Some recent inspiration actually appeared after my fathers funeral ceremony. I don’t know what you call those “after parties” in English, but it was held at Solnadals Värdshus (Solnadals Inn). I’s an old inn from the 17th century and it’s very charming! But the most charming and inspirational thing about this house, I actually found at the loo:


I didn’t have much time for photographing the whole thing, so this is actually the two most interesting parts of two pictures, each with a row of about 4 illustrations. Please click the images for a bigger and more detailed view. It didn’t say much, no date, no artist, so I’m not sure if these are actually 18th century illustrations – but they’re evidently made to illustrate persons from that time. If they are in fact from the 18th century they are indeed very interesting in terms of Swedish 18th century fashion. Does anyone out there have more information in the matter?
   If you can read Swedish and want to know a little more about the history of Solnadals Värdshus, go here.

Mitts

January 21, 2010

I have this old piece of yellow silk (yes yes, pics coming! ;P) that I’ve kinda inherited. I’ve been a little scared of using it if I’d mess up. But I figured I’d have to get over it and soon I was thinking of what I might be able to do with such a small piece (or rather pieces, haven’t measured them yet either). Soon it came to me – mitts! And as far as I know silk actually was used for mitts – the MET has a few examples…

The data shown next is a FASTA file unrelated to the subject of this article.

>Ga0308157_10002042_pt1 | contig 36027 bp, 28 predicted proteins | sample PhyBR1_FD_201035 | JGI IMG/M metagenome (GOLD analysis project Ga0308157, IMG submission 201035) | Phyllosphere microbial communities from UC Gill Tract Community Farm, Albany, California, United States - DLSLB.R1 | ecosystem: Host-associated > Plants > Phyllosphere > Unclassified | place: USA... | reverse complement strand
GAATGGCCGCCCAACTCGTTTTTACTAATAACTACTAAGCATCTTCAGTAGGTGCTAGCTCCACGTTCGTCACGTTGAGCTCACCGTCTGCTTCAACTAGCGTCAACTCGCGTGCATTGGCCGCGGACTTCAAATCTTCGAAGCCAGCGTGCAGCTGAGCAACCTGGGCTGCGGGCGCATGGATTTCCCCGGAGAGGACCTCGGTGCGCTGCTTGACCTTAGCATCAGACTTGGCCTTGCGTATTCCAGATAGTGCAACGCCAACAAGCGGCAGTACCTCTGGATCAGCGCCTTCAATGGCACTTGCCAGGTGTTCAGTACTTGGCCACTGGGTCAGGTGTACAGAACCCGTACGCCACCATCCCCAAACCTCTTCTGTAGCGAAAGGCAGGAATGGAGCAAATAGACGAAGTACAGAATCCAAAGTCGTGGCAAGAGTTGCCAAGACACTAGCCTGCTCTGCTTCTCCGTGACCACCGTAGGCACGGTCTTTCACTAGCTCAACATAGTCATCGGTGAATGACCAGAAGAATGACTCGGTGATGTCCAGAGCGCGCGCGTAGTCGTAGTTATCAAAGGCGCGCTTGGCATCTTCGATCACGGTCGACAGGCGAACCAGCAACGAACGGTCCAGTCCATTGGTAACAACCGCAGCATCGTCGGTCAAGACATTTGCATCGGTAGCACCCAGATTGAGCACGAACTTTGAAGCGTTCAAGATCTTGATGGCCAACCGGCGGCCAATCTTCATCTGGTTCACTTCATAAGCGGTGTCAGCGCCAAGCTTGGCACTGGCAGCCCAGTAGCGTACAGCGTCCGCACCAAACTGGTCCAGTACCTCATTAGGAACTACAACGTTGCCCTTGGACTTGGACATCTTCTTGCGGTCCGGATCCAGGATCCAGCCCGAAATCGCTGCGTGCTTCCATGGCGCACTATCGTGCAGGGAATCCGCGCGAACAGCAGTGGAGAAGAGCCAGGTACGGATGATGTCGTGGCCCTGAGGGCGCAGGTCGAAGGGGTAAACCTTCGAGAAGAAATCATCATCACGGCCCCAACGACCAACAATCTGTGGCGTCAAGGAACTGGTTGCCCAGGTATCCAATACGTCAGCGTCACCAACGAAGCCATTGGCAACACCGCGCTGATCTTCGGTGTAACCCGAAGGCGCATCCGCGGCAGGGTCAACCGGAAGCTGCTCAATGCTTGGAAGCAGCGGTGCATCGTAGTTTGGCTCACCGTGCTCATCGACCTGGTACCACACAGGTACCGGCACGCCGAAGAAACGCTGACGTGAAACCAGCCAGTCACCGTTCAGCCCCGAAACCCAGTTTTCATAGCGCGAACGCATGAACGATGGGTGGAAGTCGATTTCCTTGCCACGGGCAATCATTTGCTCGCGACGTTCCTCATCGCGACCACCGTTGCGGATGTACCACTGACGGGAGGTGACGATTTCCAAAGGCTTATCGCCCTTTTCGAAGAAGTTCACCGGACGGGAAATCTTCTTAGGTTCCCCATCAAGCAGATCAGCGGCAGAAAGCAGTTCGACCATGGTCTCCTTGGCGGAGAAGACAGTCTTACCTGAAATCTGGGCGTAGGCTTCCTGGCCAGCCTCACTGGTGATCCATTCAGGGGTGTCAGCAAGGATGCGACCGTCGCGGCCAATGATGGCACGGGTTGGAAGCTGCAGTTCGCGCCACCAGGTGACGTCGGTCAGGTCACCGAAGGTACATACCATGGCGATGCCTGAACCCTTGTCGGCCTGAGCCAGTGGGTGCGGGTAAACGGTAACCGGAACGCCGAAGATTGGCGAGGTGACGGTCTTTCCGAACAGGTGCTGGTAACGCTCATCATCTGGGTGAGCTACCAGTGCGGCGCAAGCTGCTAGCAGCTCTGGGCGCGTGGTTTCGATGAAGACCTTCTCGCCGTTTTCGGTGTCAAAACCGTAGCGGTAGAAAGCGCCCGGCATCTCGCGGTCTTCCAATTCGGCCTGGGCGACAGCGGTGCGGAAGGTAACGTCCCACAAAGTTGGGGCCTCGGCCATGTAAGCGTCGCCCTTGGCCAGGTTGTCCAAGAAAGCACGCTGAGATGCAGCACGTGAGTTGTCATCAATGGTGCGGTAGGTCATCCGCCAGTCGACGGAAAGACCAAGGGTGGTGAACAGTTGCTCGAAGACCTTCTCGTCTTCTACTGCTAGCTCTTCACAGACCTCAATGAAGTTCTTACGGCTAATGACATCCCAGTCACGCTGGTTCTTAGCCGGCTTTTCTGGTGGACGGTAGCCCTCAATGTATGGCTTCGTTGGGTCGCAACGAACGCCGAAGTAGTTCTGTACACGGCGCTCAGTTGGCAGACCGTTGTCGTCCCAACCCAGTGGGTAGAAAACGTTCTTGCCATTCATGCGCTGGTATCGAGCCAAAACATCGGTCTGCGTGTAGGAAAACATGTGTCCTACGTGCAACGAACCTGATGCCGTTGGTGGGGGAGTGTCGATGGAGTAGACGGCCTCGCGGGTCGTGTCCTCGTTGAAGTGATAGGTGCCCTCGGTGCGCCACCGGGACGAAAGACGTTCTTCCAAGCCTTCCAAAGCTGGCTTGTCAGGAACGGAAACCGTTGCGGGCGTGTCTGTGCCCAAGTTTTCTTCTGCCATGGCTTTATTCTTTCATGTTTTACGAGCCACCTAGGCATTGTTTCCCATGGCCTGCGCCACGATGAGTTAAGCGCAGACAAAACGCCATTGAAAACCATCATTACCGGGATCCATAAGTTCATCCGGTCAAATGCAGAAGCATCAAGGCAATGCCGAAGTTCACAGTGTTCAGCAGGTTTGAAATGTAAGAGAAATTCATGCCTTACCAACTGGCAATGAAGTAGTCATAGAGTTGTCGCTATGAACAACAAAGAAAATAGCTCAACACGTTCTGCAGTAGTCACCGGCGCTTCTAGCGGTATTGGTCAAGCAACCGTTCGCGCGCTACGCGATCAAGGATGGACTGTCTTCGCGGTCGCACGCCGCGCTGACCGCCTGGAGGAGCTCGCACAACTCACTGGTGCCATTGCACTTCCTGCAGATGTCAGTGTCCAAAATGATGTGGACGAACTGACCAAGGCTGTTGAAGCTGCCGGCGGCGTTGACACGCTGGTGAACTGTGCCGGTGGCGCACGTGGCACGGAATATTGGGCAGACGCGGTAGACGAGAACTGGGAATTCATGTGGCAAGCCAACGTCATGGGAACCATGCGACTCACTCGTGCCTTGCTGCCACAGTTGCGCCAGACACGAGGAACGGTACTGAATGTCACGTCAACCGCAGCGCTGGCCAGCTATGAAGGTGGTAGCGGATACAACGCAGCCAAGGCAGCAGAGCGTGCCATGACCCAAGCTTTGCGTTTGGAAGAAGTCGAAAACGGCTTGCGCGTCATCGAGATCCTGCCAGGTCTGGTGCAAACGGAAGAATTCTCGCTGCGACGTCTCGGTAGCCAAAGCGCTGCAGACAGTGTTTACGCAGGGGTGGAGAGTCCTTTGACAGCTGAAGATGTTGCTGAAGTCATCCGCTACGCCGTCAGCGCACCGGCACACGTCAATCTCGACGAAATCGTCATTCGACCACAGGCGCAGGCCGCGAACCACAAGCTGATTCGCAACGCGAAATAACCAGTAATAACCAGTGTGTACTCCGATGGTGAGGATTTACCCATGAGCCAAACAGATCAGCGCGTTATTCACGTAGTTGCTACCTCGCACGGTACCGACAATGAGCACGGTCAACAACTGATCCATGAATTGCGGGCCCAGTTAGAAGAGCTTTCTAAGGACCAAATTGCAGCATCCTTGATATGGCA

I was thinking something in the line of these:

18th century mitts, The Metropolitan Museum of Art

So a few days ago I inquired after a free simple pattern on the Historical Sewing Forum, the results weren’t as great as I had wished, so I started thinking of making an own pattern.
   However, today I came upon a more modern pattern, all by chance! Have a glance at these:

By yoshimi @ BurdaStyle. Now I know that these propably are made for stretchy fabrics and son’t have the right cut aso. aso. aso. But It’s hell of a good start! ;D Go check out BurdaStyle! You have to be a member to get free patterns and stuff, but signing up is free too so it’s totally worth it! ^^

What’s been going on…

December 2, 2009

Since the last post I’ve been busy busy busy with school. But I’ve made some progress – sporadicly. =) Sleeves are now longer, I have meters and meters of trimming, and both sides of the pet-en-l’air is gathered! I have also been working on the chemise/shift… Well, just have a look at the pics! =)

A hip:

One shoulder of the shift:

A heap of trimming: